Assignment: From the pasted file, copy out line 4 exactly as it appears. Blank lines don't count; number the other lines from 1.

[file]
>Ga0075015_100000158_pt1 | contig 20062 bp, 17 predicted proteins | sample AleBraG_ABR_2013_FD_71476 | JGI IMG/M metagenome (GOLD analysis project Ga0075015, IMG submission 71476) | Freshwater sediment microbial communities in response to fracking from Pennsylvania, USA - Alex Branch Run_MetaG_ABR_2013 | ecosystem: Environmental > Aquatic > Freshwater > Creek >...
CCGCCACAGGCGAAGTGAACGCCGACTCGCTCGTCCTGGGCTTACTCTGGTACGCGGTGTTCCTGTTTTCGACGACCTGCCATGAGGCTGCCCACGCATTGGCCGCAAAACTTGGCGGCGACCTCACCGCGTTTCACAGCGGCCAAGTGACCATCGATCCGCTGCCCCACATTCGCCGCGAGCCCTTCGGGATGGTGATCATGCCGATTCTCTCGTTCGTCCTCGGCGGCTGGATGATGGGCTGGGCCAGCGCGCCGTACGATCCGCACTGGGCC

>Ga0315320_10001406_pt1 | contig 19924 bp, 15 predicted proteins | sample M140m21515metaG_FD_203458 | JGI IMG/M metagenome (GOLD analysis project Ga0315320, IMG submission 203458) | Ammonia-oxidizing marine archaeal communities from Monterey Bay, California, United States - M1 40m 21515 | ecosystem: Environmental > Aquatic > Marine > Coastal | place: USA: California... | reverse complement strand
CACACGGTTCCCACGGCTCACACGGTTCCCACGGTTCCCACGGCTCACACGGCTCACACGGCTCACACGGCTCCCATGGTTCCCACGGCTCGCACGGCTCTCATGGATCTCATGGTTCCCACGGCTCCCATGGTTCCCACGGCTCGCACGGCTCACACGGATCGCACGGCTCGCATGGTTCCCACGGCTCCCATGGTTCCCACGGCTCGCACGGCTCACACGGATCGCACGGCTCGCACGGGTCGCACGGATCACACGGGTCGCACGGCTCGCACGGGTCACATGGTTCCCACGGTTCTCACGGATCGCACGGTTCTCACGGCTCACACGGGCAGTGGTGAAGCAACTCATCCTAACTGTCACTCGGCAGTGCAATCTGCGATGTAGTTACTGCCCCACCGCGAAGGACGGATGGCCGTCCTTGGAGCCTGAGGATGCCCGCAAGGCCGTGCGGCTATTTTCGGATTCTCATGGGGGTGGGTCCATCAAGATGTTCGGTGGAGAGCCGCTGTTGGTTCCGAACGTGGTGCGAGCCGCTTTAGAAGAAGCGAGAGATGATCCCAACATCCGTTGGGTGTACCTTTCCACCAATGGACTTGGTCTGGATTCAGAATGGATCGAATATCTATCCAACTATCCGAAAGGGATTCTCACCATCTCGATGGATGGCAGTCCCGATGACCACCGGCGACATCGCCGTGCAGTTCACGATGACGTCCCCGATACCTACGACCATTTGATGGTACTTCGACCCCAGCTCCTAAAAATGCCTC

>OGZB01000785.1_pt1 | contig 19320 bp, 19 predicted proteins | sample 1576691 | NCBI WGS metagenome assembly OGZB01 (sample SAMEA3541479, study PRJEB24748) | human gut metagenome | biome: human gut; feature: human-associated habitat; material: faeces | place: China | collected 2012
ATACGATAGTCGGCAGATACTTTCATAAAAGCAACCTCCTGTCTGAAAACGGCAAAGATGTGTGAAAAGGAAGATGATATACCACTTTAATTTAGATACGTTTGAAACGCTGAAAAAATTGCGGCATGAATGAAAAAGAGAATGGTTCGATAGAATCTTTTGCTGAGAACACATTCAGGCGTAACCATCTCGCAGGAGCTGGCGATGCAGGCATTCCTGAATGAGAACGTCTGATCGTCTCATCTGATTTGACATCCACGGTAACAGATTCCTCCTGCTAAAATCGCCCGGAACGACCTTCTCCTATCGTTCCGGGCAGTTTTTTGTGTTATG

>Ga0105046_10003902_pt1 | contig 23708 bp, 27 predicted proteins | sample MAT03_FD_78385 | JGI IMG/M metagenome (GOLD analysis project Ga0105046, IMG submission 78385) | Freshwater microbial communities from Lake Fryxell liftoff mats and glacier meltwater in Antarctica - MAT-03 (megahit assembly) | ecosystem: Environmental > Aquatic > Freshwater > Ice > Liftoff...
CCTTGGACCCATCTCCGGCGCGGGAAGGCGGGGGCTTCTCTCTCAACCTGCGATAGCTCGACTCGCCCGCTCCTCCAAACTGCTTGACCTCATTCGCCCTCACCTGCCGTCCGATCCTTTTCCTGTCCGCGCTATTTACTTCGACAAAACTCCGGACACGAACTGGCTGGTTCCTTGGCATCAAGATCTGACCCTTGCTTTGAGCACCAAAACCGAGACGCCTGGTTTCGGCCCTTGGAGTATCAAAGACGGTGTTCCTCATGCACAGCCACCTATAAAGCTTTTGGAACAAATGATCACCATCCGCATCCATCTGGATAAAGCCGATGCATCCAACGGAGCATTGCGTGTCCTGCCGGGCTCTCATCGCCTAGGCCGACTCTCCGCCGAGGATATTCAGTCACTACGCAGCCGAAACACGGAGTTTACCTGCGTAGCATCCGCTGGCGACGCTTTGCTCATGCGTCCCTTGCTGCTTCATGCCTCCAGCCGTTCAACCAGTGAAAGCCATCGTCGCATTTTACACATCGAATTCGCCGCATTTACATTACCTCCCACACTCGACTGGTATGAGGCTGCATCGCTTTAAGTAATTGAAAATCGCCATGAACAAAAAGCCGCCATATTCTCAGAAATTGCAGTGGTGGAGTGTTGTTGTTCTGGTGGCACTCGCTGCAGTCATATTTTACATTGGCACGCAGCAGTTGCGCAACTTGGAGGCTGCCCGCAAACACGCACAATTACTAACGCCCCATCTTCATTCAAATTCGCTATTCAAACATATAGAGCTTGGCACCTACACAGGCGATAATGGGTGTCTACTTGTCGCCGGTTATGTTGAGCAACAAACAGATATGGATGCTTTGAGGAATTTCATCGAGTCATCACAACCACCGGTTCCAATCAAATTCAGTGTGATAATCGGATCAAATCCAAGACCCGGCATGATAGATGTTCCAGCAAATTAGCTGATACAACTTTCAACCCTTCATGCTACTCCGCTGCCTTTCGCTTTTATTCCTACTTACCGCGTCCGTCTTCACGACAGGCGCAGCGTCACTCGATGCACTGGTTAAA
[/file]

CACACGGTTCCCACGGCTCACACGGTTCCCACGGTTCCCACGGCTCACACGGCTCACACGGCTCACACGGCTCCCATGGTTCCCACGGCTCGCACGGCTCTCATGGATCTCATGGTTCCCACGGCTCCCATGGTTCCCACGGCTCGCACGGCTCACACGGATCGCACGGCTCGCATGGTTCCCACGGCTCCCATGGTTCCCACGGCTCGCACGGCTCACACGGATCGCACGGCTCGCACGGGTCGCACGGATCACACGGGTCGCACGGCTCGCACGGGTCACATGGTTCCCACGGTTCTCACGGATCGCACGGTTCTCACGGCTCACACGGGCAGTGGTGAAGCAACTCATCCTAACTGTCACTCGGCAGTGCAATCTGCGATGTAGTTACTGCCCCACCGCGAAGGACGGATGGCCGTCCTTGGAGCCTGAGGATGCCCGCAAGGCCGTGCGGCTATTTTCGGATTCTCATGGGGGTGGGTCCATCAAGATGTTCGGTGGAGAGCCGCTGTTGGTTCCGAACGTGGTGCGAGCCGCTTTAGAAGAAGCGAGAGATGATCCCAACATCCGTTGGGTGTACCTTTCCACCAATGGACTTGGTCTGGATTCAGAATGGATCGAATATCTATCCAACTATCCGAAAGGGATTCTCACCATCTCGATGGATGGCAGTCCCGATGACCACCGGCGACATCGCCGTGCAGTTCACGATGACGTCCCCGATACCTACGACCATTTGATGGTACTTCGACCCCAGCTCCTAAAAATGCCTC